New Distance Counseling Consent

Cheat Lake Elementary

Kaitlin Fetty NBCC, Provisional LPC

School Counselor, Provisional Licensed Counselor

M.A. Counseling, B.A Psychology


Website: Click Resources under Guidance


American School Counseling Association Ethical Considerations for Virtual School Counseling

The School Counselor and Virtual School Counseling (Adopted 2017)

“Counselors understand the additional concerns related to the use of distance counseling, technology and social media and make every attempt to protect confidentiality and meet any legal and ethical requirements for the use of such resources” (Corey, Schneider Corey, Corey & Callanan, 2015, p. 545). School counselors should ensure they continue to follow ethical standards in their virtual school counseling program (Wilczenski & Coomey, 2006). Osborn, Peterson and Hale (2014) found that the experiences of school counselors can provide new frames of reference to unique experiences of those who service as virtual school counselors.

School counselors working with students in a virtual setting should:

  • Adhere to the same ethical guidelines in a virtual setting as school counselors in a face-to-face setting
  • Recognize and acknowledge the challenges and limitations of virtual school counseling
  • Implement procedures for students (and parents)  to follow in both emergency and nonemergency situations when the school counselor is not available
  • Recognize and mitigate the limitation of virtual school counselor confidentiality, which may include unintended viewers or recipients
  • Inform both the student and parent/guardian of the benefits and limitations of virtual counseling
  • Educate students on how to participate in the electronic school counseling relationship to minimize and prevent potential misunderstandings that could occur due to lack of verbal cues and inability to read body language or other visual cues that provide contextual meaning to the school counseling process
  • Educate students about appropriate conduct in the online setting and using digital literacy as a tool to have an impact on students
  • Incorporate lessons that align with academic, career and social/emotional domains


  • School counselors understand the expectations and limitations of providing virtual school counseling. School counselors have the responsibility to provide a school counseling program and develop programs to support all students in academic, career and social/emotional development that would emulate school counseling that would take place in a face-to-face environment. Virtual school counseling is a way to reach a diverse student set, to help students meet their potential and have an impact on their learning in a way they may not receive in a traditional face-to-face school environment.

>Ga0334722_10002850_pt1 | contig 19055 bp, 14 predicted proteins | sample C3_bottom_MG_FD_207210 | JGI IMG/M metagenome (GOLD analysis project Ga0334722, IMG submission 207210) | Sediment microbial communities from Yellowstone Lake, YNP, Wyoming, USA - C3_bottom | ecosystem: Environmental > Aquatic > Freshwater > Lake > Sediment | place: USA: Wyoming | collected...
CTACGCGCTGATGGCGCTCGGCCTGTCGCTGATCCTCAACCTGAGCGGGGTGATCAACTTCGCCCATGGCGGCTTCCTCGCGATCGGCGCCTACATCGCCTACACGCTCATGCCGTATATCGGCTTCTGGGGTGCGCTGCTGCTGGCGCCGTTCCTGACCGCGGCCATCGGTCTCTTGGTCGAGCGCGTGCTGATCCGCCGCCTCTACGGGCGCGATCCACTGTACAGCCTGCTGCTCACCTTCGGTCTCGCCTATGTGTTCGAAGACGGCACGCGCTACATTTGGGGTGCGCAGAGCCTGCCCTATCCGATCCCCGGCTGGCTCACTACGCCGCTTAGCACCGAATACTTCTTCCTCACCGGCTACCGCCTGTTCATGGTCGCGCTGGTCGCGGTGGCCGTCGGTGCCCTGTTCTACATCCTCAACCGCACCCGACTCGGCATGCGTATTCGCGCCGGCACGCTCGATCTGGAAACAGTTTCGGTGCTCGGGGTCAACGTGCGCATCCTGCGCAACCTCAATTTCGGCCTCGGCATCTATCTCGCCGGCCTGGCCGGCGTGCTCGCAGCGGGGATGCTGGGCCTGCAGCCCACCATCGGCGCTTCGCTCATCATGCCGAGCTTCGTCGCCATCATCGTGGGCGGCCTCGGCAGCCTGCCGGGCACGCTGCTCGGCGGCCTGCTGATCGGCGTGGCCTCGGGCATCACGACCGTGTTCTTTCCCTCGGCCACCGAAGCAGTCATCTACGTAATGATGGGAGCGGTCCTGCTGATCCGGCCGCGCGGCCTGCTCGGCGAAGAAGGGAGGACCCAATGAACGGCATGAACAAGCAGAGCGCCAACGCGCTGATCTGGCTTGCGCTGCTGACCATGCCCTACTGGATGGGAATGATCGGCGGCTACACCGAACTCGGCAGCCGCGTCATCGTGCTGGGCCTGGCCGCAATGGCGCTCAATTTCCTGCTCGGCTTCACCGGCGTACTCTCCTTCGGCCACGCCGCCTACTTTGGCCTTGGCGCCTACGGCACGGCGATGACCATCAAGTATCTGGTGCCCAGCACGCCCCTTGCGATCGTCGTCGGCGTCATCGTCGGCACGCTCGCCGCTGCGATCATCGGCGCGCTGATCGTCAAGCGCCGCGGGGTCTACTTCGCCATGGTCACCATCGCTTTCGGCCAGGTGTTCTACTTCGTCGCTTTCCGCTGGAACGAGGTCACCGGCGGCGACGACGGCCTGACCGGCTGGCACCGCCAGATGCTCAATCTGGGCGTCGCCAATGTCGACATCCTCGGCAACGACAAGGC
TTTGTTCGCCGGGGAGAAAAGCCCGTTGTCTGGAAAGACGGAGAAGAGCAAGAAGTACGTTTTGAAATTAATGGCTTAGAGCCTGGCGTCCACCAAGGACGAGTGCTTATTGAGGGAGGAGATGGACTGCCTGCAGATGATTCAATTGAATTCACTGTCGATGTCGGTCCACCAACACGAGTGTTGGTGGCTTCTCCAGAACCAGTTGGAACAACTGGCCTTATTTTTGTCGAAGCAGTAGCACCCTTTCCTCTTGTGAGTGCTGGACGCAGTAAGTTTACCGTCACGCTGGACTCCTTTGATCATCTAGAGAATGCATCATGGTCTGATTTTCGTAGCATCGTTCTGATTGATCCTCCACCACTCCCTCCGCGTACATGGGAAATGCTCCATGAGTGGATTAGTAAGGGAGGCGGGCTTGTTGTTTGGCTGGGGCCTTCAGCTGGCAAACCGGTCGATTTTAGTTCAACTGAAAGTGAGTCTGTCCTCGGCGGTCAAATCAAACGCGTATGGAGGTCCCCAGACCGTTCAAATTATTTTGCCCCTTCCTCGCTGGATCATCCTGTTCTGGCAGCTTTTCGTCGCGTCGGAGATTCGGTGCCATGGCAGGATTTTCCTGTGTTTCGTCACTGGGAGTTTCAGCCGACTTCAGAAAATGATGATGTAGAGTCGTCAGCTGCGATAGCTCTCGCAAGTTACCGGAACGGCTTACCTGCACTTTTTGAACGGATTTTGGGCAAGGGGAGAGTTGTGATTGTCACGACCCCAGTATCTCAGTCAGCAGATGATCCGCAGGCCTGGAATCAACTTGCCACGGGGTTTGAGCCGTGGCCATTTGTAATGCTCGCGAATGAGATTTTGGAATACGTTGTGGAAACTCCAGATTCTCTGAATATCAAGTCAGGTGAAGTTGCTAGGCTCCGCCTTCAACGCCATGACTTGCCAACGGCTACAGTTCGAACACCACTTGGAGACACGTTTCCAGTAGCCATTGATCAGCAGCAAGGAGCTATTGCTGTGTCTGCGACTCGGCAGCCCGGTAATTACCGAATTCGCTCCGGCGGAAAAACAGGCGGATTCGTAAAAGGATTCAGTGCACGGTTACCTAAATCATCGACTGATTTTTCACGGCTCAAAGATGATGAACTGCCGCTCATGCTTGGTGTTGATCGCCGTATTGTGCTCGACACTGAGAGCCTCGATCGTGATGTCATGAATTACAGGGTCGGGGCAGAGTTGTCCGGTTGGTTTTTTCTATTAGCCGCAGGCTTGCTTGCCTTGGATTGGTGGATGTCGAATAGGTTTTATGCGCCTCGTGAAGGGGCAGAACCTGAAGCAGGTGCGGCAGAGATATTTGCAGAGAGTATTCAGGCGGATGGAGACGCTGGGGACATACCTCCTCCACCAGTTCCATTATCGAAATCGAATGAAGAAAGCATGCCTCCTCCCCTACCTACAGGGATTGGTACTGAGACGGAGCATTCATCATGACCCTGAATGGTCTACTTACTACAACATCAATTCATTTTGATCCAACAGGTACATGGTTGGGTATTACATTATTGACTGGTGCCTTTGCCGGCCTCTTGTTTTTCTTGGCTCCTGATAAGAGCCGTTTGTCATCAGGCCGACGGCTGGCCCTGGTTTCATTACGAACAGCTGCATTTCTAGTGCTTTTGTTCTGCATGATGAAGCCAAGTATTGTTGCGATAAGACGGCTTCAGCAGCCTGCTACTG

West Virginia Board of Examiners (LPC)

For those WV LPCs and LMFTs who will be utilizing technology-assisted counseling or therapy, also known as distance counseling, the Board recommends the following:

  • 1) The licensee should be reminded that the standards of counseling and marriage and family therapy practice set forth in W. Va. Code § 30-31-1 et seq., Board rules, and professional code(s) of ethics as per W. Va. Code § 27-1-11 and §27-8-10, also apply to technology-assisted counseling and therapy.  Technology-Assisted counseling or therapy shall be held to the same standards of appropriate practice as those in-person settings.
  • 2) The licensee should be aware of the potential problems unique to technology-assisted counseling or therapy in that the counseling relationship, client identity, and other counseling related matters may be compromised.
  • 3) The licensee should limit the practice of technology-assisted counseling or therapy to the areas of competence in which proficiency has been gained through education, training, and experience.  Additionally, the licensee should continually assess both their professional and technical competence when providing technology-assisted counseling or therapy.
  • 4) The licensee should understand and inform clients of the limits to confidentiality and risks to the possible access or disclosure of confidential data and information that may occur during electronic service delivery.
  • 5) The licensee must take reasonable steps to ensure that security measures are in place for obtaining, protecting, verifying, and controlling access to client data.
  •  6.a.) For the WV Licensed Professional Counselor (LPC) or Licensed Marriage and Family Therapist (LMFT) providing distance counseling to a client physically present in WV, the licensee shall adhere to "Section H - Distance Counseling, Technology, and Social Media" of the current version of the  ACA Code of Ethics.  In addition, the board recommends the LPC review the NBCC Policy Regarding the Provision of Distance Professional Services  to provide further guidance and ethical considerations when providing technology assisted counseling.

American Counseling Association Ethical Considerations for Distance Counseling

H.2. Informed Consent and Security

H.2.a. Informed Consent and Disclosure